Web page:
Over the course of the following two days, we led Insight workshops with the kids that focused on their inner beauty and the importance of loving and taking care of themselves, regardless of gender. They composed affirmations describing something they loved about themselves and then drew pictures reflecting those affirmations. We wanted every child in the room to truly see and reflect on their individual inner light. We felt it was important to remind them that they are all at Maher Ashram because of a very strong, loving and beautiful woman (Sister Lucy) and that our group would not be standing in front of them without the vision of another young woman (Wendy York). What we saw in our workshops is that Sister Lucy is already raising girls to see and embrace their own power and she is raising boys to see and embrace that power in the girls.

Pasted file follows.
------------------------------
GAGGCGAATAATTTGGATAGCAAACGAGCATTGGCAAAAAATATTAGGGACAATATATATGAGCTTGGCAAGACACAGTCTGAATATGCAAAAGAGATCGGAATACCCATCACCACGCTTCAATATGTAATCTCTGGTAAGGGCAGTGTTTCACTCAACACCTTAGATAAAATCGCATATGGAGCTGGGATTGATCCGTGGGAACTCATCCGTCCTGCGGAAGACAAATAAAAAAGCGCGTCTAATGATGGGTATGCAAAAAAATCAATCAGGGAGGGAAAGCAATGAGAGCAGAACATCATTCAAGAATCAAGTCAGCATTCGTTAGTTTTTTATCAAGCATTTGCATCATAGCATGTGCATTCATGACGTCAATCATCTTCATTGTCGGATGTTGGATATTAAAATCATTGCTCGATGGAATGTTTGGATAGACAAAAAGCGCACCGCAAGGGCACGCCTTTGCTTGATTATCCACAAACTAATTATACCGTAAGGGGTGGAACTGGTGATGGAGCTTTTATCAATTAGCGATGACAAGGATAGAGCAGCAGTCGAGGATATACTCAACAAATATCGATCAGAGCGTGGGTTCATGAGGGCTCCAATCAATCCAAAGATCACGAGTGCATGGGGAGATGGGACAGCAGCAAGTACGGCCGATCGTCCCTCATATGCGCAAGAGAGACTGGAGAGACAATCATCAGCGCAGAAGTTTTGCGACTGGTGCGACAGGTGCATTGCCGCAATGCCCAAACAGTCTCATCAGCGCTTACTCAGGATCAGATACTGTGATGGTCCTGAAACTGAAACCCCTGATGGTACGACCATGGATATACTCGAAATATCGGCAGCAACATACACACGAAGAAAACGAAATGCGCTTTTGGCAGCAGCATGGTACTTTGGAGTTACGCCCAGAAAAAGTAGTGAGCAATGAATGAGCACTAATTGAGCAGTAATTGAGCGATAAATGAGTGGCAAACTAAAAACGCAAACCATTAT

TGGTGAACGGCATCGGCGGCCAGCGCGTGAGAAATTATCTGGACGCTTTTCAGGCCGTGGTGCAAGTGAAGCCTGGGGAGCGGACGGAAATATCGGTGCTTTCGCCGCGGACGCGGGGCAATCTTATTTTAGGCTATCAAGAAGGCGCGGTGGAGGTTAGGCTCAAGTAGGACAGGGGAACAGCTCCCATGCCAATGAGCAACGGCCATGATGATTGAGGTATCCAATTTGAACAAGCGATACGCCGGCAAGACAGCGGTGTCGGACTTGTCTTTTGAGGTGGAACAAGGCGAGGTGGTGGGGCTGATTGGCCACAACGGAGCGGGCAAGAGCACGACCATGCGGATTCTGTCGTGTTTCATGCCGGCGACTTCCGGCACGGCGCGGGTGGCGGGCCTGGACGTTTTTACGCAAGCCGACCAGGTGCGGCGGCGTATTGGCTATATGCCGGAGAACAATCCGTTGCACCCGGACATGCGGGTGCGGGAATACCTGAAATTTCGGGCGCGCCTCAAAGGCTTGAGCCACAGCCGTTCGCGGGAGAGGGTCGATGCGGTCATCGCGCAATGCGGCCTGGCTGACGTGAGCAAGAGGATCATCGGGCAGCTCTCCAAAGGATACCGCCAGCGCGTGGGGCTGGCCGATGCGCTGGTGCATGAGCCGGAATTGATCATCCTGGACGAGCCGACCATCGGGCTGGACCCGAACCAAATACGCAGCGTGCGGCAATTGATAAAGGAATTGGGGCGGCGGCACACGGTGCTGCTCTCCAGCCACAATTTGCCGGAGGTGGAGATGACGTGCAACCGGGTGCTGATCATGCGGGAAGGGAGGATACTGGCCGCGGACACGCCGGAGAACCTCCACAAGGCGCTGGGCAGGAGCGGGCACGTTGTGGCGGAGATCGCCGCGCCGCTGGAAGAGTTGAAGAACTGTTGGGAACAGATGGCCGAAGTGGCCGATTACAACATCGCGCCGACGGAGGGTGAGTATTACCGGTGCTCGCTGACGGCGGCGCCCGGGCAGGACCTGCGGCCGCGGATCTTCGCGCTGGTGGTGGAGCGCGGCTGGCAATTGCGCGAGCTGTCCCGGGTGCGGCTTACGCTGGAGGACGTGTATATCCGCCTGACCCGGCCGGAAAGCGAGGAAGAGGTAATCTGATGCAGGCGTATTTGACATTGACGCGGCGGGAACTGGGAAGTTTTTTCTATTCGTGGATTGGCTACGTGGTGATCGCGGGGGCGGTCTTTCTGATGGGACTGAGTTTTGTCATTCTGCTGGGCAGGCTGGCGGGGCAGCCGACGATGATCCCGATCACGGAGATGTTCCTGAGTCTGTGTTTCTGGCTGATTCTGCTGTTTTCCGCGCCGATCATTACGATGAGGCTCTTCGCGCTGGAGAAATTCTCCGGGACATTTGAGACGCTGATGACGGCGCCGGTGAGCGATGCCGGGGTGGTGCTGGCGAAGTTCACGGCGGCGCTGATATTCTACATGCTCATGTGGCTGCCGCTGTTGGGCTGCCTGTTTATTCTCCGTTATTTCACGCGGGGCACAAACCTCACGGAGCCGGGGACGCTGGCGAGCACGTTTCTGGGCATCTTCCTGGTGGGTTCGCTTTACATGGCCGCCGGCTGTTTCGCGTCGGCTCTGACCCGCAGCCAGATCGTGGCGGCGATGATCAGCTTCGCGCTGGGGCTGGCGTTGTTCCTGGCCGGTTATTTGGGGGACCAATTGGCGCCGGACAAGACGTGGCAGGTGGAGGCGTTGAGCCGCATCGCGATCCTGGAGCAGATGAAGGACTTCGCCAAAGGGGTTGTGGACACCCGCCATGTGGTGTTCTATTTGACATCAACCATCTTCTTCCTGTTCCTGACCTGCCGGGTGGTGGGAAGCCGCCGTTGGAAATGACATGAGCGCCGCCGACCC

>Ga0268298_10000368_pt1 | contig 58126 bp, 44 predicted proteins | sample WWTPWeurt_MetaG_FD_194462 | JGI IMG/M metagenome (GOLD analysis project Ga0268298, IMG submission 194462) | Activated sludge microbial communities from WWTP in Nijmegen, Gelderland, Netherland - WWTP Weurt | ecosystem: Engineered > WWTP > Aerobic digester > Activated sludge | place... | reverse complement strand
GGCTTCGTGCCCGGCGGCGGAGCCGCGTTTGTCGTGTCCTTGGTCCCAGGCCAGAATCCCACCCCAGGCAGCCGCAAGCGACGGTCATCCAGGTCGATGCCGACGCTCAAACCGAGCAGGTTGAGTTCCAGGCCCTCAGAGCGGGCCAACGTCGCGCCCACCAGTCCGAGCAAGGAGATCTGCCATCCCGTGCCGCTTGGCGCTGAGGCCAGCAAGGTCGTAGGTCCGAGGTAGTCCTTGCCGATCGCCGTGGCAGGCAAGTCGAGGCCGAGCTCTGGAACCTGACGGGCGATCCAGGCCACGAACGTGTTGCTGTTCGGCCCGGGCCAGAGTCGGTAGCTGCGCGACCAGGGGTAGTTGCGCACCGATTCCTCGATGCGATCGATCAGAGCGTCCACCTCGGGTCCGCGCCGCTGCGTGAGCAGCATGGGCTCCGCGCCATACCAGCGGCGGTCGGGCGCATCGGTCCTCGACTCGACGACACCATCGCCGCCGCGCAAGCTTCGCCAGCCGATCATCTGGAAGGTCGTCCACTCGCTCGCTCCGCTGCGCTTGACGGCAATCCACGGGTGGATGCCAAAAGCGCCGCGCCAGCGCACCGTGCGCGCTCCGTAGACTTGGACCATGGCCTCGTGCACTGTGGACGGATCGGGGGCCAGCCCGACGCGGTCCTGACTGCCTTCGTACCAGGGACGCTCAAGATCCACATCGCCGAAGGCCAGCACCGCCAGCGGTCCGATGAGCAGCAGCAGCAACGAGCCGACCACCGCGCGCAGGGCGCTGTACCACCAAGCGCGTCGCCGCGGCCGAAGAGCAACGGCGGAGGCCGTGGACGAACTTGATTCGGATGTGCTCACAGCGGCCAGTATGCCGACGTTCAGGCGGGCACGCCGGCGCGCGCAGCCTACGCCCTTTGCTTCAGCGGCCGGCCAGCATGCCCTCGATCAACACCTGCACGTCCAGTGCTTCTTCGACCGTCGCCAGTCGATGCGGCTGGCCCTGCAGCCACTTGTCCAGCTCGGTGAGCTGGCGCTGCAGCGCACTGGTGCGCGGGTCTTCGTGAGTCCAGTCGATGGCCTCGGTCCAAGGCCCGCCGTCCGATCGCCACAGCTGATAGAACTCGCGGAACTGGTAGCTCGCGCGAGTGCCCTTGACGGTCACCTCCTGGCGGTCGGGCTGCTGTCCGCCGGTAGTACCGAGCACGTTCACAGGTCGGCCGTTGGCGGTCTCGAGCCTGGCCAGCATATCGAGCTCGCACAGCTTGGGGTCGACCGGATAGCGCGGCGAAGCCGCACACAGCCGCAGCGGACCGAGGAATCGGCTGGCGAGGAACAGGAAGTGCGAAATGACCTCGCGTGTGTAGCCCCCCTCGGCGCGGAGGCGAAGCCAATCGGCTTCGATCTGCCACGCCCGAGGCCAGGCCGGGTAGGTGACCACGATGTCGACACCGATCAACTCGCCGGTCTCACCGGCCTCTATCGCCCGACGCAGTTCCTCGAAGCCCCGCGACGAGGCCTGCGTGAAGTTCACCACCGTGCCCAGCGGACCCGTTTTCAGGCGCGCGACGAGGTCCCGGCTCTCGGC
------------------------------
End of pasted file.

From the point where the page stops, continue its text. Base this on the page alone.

The men’s home is just a short walk from Vatsalyadham, so one afternoon, Hira escorted us there for a visit. We walked on the dirt road behind three very old women carrying cloth-wrapped packages on their heads and Hira told us they were heading home from a long day of work in the fields. She said their daily income was 50 rupees each, which is equal to about seventy-five cents USD. They looked strong, but tired and they talked and laughed with each other as they walked in their bare feet. We turned away from the women and onto the walkway of the men’s home and immediately saw a large group awaiting our arrival. There were physically and mentally disabled men and some who had been homeless for years and could not find work. One older man had been living in a cemetery for three years when Sister Lucy found him. Teenage boys that had been raised at other Maher facilities now live at the men’s home, earning small wages for dressing, feeding and bathing the men who are unable to do those things for themselves. After meeting them and hearing some of their stories, we made a large circle, with one person at a time in the middle, and played a game of catch with a soccer ball that was a simple and fun way for us to connect with each of them.